Introduction Week


Uni has started. At my uni it is common to have a so called “introduction week”, where students can add and drop courses after attending different classes. The first lecture I had was held by a german professor (how ironic). For whatever reason I thought the course would be about human development and not just economics. Well, first and last economics lecture 🙂 The topic was interesting, but as I was registered for 6 courses, I had to drop one. 6 is simply too much. As I have no economic background whatsoever the first course had to go.


All professors think that attendance and punctuality is important. Attendance is mandatory in most classes and you get points removed, if you are late or do not show up. Maybe this is because otherwise no one would ever show up. I don´t know. You can tell that KU is one of the top three universities in Korea. The professors have impressive CVs, so do the alumni. Everybody was very strict in the first lecture, to scare off as many students as possible 😉 They told us that the second lecture.

Most classes are rather small, same as in Malmö. One course, Chinese Politics is so packed. The professor uses a microphone and we have to bring a name placard  to every class. Discussion is important and also around 20% of the total grade. Easy, they just want you to talk. You don´t even have to be correct. Non-Koreans benefit, we are used to discussing and saying things in the lecture. Koreans aren’t. They were not taught this in school and are extremely shy. We also have oral presentations, some Korean students were terrified and dropped the class because of this. However, as KU is an elite university the students are really dedicated and know there stuff. I´m looking foward to learn a lot. Furthermore, students always seem very interested in Korea and how things affect Korea. This is very surprising for me. When I study Chinese politics for example, I do not really care how that would affect my home country. At an international and global level, yes not not at an national level. I´ll probably learn a lot about Korea by just listening to the professor and my fellow classmates.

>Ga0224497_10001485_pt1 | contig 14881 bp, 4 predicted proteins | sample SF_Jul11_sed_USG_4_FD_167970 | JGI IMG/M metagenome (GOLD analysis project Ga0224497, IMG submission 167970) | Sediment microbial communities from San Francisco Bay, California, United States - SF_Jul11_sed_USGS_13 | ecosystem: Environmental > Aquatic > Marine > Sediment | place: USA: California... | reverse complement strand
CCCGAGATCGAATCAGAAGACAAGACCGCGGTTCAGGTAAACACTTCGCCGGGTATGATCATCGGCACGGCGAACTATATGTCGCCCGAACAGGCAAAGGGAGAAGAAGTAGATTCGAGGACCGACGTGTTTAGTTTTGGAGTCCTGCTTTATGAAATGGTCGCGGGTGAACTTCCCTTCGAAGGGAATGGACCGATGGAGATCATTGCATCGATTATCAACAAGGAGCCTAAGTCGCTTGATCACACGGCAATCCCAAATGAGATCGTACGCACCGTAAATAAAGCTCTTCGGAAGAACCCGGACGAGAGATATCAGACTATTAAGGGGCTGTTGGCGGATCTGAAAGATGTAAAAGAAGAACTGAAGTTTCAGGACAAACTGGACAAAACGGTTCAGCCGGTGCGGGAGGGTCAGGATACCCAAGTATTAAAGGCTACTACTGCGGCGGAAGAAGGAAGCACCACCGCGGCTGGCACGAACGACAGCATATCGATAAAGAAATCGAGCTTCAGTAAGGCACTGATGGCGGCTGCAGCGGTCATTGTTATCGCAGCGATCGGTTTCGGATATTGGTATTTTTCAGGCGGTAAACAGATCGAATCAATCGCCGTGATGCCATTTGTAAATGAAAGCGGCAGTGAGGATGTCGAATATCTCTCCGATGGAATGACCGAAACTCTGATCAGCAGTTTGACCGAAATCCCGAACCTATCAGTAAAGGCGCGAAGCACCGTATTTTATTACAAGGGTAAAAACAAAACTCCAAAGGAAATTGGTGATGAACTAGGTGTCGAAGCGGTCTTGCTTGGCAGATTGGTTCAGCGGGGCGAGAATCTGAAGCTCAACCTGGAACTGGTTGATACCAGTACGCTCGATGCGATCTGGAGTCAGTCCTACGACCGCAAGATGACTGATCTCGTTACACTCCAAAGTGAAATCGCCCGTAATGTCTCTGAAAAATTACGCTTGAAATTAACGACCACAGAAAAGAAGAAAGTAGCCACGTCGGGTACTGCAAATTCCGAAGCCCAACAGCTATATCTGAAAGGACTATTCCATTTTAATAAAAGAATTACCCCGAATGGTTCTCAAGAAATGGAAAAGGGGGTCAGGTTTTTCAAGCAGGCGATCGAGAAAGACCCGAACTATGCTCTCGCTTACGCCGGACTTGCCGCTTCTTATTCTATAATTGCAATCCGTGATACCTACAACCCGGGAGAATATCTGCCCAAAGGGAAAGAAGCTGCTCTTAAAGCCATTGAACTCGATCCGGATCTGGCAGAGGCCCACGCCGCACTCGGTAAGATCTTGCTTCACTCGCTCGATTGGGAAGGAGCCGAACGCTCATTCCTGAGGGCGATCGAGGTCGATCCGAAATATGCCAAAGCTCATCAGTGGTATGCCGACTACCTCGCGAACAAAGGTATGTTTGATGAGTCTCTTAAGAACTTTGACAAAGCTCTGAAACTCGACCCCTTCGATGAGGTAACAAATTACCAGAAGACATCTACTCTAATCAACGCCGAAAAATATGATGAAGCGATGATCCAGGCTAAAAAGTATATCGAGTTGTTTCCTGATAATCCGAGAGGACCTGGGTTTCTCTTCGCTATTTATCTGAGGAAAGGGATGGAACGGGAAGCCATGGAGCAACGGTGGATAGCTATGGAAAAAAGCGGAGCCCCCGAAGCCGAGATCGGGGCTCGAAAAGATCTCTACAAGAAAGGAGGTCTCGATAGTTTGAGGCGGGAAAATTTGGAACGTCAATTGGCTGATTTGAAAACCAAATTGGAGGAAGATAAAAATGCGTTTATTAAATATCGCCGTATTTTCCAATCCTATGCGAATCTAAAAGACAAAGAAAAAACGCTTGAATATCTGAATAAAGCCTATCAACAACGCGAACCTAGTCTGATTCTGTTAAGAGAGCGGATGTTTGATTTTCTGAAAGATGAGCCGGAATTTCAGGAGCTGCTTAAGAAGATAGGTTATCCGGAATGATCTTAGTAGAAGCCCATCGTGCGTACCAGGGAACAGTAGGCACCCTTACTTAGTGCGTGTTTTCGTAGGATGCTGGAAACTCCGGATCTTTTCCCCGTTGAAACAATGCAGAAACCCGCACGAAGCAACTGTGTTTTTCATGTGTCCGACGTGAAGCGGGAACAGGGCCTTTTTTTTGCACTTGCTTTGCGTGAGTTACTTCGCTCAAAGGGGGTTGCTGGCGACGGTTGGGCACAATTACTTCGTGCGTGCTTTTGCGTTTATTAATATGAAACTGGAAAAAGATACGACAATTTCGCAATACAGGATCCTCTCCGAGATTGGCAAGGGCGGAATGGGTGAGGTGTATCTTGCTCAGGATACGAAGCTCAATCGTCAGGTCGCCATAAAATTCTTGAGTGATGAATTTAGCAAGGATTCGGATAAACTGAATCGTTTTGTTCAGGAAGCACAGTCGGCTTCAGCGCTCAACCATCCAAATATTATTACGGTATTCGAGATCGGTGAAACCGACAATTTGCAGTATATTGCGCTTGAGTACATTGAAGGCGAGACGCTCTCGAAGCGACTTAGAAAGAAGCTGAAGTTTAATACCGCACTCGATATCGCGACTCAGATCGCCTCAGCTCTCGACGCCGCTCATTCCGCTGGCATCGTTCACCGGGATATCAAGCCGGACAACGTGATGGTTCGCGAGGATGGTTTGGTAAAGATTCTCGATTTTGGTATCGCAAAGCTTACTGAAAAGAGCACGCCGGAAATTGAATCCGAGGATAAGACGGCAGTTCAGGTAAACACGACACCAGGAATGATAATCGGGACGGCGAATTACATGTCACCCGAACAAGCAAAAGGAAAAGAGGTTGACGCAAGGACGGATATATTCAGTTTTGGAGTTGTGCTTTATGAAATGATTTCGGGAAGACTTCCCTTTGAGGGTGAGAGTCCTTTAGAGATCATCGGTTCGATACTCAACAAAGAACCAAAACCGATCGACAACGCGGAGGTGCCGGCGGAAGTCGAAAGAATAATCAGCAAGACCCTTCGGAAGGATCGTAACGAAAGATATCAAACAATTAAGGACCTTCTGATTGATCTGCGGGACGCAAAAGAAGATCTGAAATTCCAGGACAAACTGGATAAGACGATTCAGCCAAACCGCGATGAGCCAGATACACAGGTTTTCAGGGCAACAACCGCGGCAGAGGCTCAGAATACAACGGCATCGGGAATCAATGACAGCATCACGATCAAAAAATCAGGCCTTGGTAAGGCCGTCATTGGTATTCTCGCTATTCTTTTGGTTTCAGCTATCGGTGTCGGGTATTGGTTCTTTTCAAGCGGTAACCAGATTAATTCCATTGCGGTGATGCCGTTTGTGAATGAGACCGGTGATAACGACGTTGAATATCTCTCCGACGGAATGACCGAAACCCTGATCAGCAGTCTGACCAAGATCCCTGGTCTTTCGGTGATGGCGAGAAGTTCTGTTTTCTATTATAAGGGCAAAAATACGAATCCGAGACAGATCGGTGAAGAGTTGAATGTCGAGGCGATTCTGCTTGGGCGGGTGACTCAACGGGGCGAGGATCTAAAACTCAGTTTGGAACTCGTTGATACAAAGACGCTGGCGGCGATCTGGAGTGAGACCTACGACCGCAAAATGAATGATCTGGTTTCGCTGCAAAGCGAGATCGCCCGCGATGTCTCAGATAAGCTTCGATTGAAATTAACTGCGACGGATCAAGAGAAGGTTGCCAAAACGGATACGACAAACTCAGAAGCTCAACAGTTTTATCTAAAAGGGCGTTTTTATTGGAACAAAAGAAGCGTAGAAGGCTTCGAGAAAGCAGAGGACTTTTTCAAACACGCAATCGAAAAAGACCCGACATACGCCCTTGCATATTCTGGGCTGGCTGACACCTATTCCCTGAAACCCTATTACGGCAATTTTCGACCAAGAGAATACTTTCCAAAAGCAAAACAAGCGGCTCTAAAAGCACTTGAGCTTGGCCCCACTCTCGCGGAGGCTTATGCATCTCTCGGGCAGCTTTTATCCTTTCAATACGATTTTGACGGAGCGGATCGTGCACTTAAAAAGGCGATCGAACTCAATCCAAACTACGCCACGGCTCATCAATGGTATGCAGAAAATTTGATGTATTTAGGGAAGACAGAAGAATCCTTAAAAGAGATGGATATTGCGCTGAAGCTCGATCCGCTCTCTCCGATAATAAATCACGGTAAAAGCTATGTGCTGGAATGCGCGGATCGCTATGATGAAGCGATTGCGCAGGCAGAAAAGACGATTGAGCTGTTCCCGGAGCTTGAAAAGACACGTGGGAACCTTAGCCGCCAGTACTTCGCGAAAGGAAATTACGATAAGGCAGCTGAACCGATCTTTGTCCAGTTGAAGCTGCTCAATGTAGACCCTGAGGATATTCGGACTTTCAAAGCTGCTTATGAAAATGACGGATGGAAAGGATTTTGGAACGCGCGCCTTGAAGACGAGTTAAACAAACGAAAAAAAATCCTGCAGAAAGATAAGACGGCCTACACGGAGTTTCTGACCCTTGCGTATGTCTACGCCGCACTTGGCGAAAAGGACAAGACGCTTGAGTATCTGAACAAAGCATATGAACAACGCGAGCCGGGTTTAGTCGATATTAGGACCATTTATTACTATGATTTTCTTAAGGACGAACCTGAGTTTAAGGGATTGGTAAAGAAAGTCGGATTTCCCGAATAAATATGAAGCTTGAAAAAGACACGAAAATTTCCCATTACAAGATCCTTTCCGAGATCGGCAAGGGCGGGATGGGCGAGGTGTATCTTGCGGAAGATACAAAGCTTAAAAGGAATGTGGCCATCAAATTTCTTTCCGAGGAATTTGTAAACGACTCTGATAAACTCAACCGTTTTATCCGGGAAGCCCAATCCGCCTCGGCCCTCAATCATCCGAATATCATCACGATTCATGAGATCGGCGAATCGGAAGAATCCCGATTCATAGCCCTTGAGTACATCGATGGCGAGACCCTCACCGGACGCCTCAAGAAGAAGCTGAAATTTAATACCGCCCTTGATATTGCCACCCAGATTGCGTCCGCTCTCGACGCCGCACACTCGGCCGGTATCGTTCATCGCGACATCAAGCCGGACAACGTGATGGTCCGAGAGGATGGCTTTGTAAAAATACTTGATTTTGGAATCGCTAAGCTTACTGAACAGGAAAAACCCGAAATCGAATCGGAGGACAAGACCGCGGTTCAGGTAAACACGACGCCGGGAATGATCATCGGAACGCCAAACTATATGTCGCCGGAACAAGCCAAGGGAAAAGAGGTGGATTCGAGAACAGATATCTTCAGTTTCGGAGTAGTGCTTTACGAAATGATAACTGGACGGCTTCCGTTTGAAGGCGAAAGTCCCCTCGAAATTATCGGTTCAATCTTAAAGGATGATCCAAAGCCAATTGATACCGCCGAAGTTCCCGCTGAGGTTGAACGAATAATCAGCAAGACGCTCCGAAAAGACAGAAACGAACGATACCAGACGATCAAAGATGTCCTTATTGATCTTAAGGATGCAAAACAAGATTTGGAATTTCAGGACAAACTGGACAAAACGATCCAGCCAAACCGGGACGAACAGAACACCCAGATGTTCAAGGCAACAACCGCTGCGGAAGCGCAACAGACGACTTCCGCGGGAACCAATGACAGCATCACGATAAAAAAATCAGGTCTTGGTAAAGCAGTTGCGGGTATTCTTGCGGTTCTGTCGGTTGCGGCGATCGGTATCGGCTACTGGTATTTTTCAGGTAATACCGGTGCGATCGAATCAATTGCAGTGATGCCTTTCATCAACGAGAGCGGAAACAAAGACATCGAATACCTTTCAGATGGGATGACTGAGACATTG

Additionally to attendance and participation we have exams. Mid-terms and finals. No essays like in Malmö but sit-down exams. That’s fine for me, I can do that 😉

The best thing ever! I have no clue how copyright works in Korea, but it seems non-existent. For each course there´s a reading package, with photocopies of all the chapters and articles we have to read. The copies are nicely bound into a book. The book then costs a fifth of what one would spend if you buy it new. Also another benefit: you don´t have 10 books but just one! I love it, so convenient!! Malmö should have this too.


In most classes we didn’t do much. The professors just talked about the outline of the courses. However, three of my professors actually started with the course on the second meeting in the week. Others cancelled the lecture. I had no problems with my courses and I was lucky to have an extra course just in case. Many exchange students had lots of problems registering and getting enough credits. We are rather limited what we can study, in Korea it is okay for a English studies student to study international law for whatever reason.

I´m impressed my the atmosphere at uni. The professors are strict but nice (perfect combination). I’ve been told that Koreans catch up their teens at uni, as before they study 24/7 for the final exam. Getting in is hard, when you´re in it´s not that difficult… At least I hope so. The workload is more, as I have two more courses than in Malmö. Lots of reading, but that´s easy for me. I have most of my classes on Tuesday and Thursday. Mondays and Wednesday I´ll use for studying and doing the readings. Fridays are free!!

I wish everybody a good start for the new semester!










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